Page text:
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There isn’t a discrepancy in Brazil’s efforts to advance the energy transition and its state oil company Petrobras pursuing drilling in domestic frontier areas, the chief of staff of Brazilian President Luiz Inacio Lula da Silva said on Wednesday.
Petrobras is looking to drill for oil and gas in the Amazon region.
On the other hand, Brazil under Lula wants to accelerate the energy transition but it needs money to do that.
“There is no contradiction. You indicate where you want to get and then you'll need resources for that,” Lula’s chief of staff Rui Costa said in a radio interview carried by Reuters.
“We are going to build a sustainable, renewable energy matrix, but it's obvious that we need to fund that transition process,” Costa added.
Brazil’s environmental protection agency, Ibama, refused to grant approval for a controversial offshore oil project led by Petrobras. The company was preparing to drill a well in the Foz do Amazonas area in the so-called Equatorial Margin where the Amazon River meets the Atlantic.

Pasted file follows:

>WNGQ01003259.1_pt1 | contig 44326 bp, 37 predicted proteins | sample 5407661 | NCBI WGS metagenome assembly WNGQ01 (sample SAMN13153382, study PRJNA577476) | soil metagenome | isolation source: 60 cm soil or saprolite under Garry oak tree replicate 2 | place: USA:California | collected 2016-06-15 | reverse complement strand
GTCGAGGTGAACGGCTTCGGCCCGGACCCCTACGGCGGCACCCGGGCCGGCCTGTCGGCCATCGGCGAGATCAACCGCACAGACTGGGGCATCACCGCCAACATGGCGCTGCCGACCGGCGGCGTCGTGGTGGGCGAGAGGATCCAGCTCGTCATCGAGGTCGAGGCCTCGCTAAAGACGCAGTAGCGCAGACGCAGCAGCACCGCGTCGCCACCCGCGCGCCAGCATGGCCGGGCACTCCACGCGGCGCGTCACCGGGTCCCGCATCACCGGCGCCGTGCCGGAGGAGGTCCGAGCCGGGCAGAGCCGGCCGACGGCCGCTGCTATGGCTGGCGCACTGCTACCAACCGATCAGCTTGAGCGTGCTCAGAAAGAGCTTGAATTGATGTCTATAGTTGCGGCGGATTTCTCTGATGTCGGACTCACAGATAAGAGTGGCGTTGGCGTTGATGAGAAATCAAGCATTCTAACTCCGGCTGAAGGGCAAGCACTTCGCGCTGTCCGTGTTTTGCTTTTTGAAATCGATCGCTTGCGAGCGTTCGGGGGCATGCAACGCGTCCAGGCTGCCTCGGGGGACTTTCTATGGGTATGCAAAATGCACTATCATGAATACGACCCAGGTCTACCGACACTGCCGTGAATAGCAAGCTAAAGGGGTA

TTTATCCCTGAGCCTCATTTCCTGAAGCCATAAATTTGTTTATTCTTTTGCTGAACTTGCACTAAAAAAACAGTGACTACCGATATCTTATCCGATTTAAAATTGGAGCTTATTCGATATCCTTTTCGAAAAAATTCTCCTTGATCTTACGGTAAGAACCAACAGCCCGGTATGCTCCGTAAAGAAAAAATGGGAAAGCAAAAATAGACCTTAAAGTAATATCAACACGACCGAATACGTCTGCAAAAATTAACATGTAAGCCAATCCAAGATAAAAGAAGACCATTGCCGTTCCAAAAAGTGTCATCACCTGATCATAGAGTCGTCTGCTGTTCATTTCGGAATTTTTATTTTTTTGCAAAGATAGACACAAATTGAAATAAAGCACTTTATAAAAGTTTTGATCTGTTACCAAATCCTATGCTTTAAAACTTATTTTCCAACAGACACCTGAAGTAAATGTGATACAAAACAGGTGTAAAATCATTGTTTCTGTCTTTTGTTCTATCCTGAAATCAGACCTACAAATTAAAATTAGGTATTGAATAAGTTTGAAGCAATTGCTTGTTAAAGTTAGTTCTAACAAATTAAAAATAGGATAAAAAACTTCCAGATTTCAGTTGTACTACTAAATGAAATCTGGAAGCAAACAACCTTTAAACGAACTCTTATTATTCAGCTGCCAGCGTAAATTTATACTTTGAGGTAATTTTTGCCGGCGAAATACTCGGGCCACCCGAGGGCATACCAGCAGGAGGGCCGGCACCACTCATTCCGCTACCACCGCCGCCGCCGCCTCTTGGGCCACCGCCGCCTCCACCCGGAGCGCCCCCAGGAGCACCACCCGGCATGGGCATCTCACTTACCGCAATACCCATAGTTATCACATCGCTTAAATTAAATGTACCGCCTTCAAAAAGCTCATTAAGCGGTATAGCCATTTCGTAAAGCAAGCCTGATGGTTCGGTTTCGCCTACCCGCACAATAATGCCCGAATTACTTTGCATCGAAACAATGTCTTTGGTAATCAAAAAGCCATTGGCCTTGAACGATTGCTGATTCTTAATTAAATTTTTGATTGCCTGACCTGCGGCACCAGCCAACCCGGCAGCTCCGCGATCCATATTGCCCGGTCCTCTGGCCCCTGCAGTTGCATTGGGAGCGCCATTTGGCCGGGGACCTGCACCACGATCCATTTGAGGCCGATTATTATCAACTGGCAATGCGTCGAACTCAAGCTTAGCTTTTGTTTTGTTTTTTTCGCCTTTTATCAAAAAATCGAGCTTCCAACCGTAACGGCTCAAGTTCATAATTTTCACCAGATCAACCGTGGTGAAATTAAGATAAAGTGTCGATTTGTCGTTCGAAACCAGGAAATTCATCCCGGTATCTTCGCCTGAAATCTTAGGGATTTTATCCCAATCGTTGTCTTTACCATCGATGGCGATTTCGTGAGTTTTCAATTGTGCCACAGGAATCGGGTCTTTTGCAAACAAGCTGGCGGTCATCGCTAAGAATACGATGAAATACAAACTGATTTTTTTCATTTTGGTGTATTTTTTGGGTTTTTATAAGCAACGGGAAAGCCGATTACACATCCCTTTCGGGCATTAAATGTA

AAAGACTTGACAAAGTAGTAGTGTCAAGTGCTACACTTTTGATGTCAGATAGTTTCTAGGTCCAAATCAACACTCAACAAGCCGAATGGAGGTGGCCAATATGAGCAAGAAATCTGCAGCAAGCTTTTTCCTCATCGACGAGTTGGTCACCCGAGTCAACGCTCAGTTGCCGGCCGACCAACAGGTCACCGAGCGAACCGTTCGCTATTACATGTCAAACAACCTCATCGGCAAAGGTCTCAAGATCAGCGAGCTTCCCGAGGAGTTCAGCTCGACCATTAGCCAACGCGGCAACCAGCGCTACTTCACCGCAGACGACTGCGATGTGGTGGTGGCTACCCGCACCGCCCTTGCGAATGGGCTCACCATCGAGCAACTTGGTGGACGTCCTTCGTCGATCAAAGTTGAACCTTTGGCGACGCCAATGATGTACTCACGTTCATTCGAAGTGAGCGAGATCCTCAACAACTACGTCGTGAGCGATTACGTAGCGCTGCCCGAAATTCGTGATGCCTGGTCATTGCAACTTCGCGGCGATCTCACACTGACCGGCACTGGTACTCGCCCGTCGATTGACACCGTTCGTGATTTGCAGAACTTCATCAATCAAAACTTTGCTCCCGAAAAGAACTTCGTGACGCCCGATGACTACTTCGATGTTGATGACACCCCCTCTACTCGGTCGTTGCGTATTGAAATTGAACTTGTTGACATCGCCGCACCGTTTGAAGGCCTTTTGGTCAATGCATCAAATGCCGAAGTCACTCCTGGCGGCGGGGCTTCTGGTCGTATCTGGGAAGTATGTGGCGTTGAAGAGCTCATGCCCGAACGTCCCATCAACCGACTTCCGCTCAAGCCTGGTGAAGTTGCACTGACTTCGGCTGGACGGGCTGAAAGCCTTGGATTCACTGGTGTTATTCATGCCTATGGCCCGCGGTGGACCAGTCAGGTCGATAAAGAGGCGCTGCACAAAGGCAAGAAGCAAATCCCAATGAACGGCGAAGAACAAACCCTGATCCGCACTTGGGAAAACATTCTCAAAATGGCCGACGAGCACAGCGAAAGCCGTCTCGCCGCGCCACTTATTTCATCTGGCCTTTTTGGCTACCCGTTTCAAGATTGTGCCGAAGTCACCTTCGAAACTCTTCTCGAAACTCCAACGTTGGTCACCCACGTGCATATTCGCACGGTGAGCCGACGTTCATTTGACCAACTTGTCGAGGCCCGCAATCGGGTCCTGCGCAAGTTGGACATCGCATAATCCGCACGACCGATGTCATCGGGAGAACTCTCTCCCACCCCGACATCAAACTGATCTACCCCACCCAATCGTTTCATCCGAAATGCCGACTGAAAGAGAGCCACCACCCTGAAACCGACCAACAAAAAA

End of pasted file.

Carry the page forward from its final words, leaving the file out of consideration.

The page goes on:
The block in the Foz do Amazonas basin, off Brazil’s northern coast, is close to the mouth of the Amazon River, which prompted the environmentalist protest that eventually led to the regulator’s decision.
The Brazilian agency based its decision, which was celebrated by environmentalists, on “a function of a group of technical inconsistencies.”
Petrobras already operates several blocks in the area, which, according to Brazil’s oil and gas regulator, has a similar geology to the Guyana-Suriname Basin, where several massive discoveries have been made in recent years.
Petrobras has appealed the decision of the environmental protection agency.
Earlier this year, Petrobras’ chief executive officer Jean Paul Prates said that even as the company boosts investment in clean energy over time, oil production would remain the top priority for the Brazilian state oil giant.
By Charles Kennedy for Oilprice.com
Charles is a writer for Oilprice.com